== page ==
Updated at 9:50 p.m.: Revised to include additional information from police.
One person was wounded as shots rang out at the Galleria Dallas mall on Tuesday evening, sending panicked shoppers running for stairwells and freight elevators.
Dallas police said hours later that two males, in their teens or early 20s, had gotten into an argument that ended with one of them shooting the other just before 6:45 p.m. in the Far North Dallas mall’s food court.
The two appeared to know each other, said Sr. Cpl. Melinda Gutierrez, a police spokeswoman, and the incident was not an active-shooter situation.
The victim, whose name was not released, was taken to Parkland Memorial Hospital in an unknown condition, police said. No one else was injured.
The shooter fled and remained at large late Tuesday, Gutierrez said.
The mall was temporarily placed on lockdown as police searched for the gunman, and officers could be seen directing shoppers and employees away from the mall as they evacuated.
Hannah DeClerk, 33, of Dallas said she was in the Bath & Body Works on the second floor when she heard at least five or six shots fired outside the nearby Nordstrom. She was able to leave the store through a back stairwell.
The mall was busy, she said, and lots of people had been in lines waiting to get into stores.
DeClerk said she didn’t see anyone wounded but heard screaming. “You could smell the gunpowder,” she said.
When she got outside, people were “just devastated” by what they’d experienced. “It was one of the scariest things I’ve ever been in,” she said.
Sabrena Moore, 23, was shopping at H&M on the second floor when she heard the gunshots.
“I started running toward the fire escape, because that’s the nearest exit that I saw,” she said.
She and several other people ended up taking a freight elevator that led to a parking garage, where she saw a wounded man.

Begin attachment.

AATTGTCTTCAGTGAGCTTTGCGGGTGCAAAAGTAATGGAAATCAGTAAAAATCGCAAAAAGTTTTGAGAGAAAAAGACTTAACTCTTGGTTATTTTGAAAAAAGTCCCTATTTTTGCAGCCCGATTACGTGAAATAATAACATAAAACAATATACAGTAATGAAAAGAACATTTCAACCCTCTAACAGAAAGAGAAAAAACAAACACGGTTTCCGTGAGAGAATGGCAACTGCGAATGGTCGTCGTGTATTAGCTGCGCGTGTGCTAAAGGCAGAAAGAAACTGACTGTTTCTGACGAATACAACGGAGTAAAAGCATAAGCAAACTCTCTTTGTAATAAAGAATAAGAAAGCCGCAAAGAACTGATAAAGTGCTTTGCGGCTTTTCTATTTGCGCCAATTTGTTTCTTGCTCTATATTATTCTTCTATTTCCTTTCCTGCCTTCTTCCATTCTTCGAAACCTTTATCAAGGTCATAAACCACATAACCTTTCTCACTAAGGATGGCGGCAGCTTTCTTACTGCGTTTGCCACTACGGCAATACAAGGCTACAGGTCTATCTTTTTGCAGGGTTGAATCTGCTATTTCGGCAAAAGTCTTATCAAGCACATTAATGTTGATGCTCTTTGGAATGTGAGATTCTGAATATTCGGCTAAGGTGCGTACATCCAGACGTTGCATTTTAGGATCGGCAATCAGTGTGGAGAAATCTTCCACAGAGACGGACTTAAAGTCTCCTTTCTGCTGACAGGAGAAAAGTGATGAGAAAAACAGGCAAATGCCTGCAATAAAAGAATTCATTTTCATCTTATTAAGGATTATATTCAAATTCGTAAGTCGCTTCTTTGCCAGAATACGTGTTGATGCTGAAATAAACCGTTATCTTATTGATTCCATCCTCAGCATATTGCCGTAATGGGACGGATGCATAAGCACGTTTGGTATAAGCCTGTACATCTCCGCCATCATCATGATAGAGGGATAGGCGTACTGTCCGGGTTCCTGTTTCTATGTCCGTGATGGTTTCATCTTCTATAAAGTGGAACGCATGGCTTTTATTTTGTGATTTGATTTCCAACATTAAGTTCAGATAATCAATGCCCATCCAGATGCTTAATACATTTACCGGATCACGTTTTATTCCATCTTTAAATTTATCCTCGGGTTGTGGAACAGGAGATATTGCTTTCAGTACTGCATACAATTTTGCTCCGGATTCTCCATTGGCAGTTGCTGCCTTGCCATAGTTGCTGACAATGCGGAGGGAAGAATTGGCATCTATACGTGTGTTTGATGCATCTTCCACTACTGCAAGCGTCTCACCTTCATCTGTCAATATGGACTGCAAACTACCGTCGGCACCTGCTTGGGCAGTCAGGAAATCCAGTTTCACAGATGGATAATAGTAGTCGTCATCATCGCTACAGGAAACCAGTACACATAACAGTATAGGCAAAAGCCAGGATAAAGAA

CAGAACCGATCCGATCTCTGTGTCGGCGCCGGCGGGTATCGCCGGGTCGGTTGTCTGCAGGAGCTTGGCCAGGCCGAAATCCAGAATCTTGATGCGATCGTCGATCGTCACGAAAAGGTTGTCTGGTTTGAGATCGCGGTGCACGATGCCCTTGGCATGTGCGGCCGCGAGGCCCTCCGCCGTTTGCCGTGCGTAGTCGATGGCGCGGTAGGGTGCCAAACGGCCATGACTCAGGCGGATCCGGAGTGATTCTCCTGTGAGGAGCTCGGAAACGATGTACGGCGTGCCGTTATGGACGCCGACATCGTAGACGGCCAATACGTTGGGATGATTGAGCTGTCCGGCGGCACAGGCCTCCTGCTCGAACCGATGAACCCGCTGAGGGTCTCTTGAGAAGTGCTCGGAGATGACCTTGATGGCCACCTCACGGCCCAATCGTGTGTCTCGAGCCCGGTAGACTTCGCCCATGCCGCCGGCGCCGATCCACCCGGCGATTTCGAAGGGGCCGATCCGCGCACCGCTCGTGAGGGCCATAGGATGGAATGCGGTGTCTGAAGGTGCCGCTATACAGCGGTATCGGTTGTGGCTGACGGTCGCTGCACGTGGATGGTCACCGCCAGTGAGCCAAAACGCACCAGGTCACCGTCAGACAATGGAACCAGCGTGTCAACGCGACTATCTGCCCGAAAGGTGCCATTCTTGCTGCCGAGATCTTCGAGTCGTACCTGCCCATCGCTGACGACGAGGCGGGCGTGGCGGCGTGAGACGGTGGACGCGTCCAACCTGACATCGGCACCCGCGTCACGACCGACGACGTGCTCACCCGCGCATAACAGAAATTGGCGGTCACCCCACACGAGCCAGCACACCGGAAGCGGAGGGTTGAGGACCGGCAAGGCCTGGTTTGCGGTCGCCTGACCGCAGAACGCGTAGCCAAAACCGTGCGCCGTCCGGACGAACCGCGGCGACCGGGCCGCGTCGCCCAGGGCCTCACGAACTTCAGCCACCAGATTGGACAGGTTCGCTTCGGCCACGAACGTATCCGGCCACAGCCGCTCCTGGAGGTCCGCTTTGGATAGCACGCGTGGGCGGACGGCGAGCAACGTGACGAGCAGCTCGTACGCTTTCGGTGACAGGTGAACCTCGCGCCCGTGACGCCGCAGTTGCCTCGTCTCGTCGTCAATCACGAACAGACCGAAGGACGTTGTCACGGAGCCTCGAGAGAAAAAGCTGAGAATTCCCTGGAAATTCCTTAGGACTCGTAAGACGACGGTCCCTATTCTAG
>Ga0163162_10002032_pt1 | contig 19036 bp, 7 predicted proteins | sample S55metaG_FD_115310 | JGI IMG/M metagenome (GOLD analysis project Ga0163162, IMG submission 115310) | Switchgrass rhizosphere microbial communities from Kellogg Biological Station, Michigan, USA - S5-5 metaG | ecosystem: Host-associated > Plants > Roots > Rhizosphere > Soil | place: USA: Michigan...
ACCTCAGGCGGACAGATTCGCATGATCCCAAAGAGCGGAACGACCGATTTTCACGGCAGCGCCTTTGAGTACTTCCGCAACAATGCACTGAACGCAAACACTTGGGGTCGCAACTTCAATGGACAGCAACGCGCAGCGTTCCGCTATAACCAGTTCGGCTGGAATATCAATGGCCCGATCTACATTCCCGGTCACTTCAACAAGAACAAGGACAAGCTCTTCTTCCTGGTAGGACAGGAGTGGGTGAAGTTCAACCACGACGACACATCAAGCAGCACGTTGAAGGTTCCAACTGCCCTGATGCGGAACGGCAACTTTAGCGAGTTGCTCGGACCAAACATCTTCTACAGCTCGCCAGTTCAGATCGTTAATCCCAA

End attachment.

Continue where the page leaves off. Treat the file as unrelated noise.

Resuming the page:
Moore said she was shaken by the incident. She also said it felt familiar: A few years ago, she fled when an active shooter was reported at Mississippi State University, where she was attending.
“I remember calling my mom when it happened last time, and I did the same thing this time. I immediately called my mom,” she said.
Andria Gaither, 38, was working at Express, checking out one of her last customers at the day, when she heard a commotion and someone screamed that there was a shooter.
Gaither grabbed the customer and they ran to a back hallway. They started speaking through a wall with other people hiding in the back of Zumiez, and eventually went to hide with them.
“We called Dallas police, and they told us to stay where we were,” Gaither said, adding that they later rode a freight elevator to get to safety.
She left the store open and her purse and phone upstairs, she said. She borrowed someone’s phone to call her mom, who came to pick her up.
Yvonne Ruiz and Laila Dilawar were in Finish Line when they heard the gunfire.
They sheltered in the back of the store for 20 minutes before they were allowed to leave the mall’s south exit. They credited the store’s safety protocols for keeping them safe, but were still upset by the shooting.
“This thing happens more often than it should,” Dilawar said.
Daniel Evans, manager of the Grand Lux Cafe, waited outside about 9 p.m. with his staff. Mall staff have to park in specific garages, he said, so they weren’t able to get back to their cars while police investigated.
He was talking with a regular customer when he heard yelling and gunfire. As he and a few other people went to lock the doors to the restaurant, three police officers came up to tell them to clear the building.
“I get that, but I can’t leave, I’ve got to make sure I’ve got all my staff out,” he recalled telling them.
He and the staff all made it out safely.
“They’re good, so I’m good,” said Evans, 39. “Just trying to make the best of the situation instead of freaking out.”
Stores at the Galleria are currently allowed to open at 50% capacity because of the coronavirus pandemic. At the end of May, about three-quarters of the mall’s stores had opened.
Shootings inside North Texas malls have been rare.
In December 1993, 17-year-old Juan Rodriguez opened fire at rival gang members in the Irving Mall’s food court. A bystander, 37-year-old Kevin Reuss Bacon, was killed and two teenagers were wounded. Rodriguez was sentenced to life in prison.
Staff writers Maria Halkias and Cassandra Jaramillo contributed to this report.